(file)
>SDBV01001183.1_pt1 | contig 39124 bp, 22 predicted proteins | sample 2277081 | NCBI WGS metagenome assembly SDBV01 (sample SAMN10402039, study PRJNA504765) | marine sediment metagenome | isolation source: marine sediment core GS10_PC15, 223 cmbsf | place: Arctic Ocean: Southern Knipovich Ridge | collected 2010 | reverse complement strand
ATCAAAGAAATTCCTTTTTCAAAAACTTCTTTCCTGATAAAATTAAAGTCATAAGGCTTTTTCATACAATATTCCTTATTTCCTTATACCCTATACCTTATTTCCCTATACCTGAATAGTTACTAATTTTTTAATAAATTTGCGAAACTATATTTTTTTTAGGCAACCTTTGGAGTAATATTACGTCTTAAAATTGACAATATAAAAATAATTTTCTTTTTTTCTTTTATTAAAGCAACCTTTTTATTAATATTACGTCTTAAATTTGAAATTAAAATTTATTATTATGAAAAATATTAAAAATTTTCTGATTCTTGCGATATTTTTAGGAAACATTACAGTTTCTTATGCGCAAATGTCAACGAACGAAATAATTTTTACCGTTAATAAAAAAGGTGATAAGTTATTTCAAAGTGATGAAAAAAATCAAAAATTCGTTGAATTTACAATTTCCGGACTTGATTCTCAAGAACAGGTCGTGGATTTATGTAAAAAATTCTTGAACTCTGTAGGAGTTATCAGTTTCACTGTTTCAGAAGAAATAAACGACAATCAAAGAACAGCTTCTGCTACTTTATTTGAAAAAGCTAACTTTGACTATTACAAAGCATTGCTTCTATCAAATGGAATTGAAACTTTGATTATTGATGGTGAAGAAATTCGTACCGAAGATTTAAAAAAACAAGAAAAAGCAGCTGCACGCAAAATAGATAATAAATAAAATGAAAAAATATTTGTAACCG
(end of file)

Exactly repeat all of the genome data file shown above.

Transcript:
>SDBV01001183.1_pt1 | contig 39124 bp, 22 predicted proteins | sample 2277081 | NCBI WGS metagenome assembly SDBV01 (sample SAMN10402039, study PRJNA504765) | marine sediment metagenome | isolation source: marine sediment core GS10_PC15, 223 cmbsf | place: Arctic Ocean: Southern Knipovich Ridge | collected 2010 | reverse complement strand
ATCAAAGAAATTCCTTTTTCAAAAACTTCTTTCCTGATAAAATTAAAGTCATAAGGCTTTTTCATACAATATTCCTTATTTCCTTATACCCTATACCTTATTTCCCTATACCTGAATAGTTACTAATTTTTTAATAAATTTGCGAAACTATATTTTTTTTAGGCAACCTTTGGAGTAATATTACGTCTTAAAATTGACAATATAAAAATAATTTTCTTTTTTTCTTTTATTAAAGCAACCTTTTTATTAATATTACGTCTTAAATTTGAAATTAAAATTTATTATTATGAAAAATATTAAAAATTTTCTGATTCTTGCGATATTTTTAGGAAACATTACAGTTTCTTATGCGCAAATGTCAACGAACGAAATAATTTTTACCGTTAATAAAAAAGGTGATAAGTTATTTCAAAGTGATGAAAAAAATCAAAAATTCGTTGAATTTACAATTTCCGGACTTGATTCTCAAGAACAGGTCGTGGATTTATGTAAAAAATTCTTGAACTCTGTAGGAGTTATCAGTTTCACTGTTTCAGAAGAAATAAACGACAATCAAAGAACAGCTTCTGCTACTTTATTTGAAAAAGCTAACTTTGACTATTACAAAGCATTGCTTCTATCAAATGGAATTGAAACTTTGATTATTGATGGTGAAGAAATTCGTACCGAAGATTTAAAAAAACAAGAAAAAGCAGCTGCACGCAAAATAGATAATAAATAAAATGAAAAAATATTTGTAACCG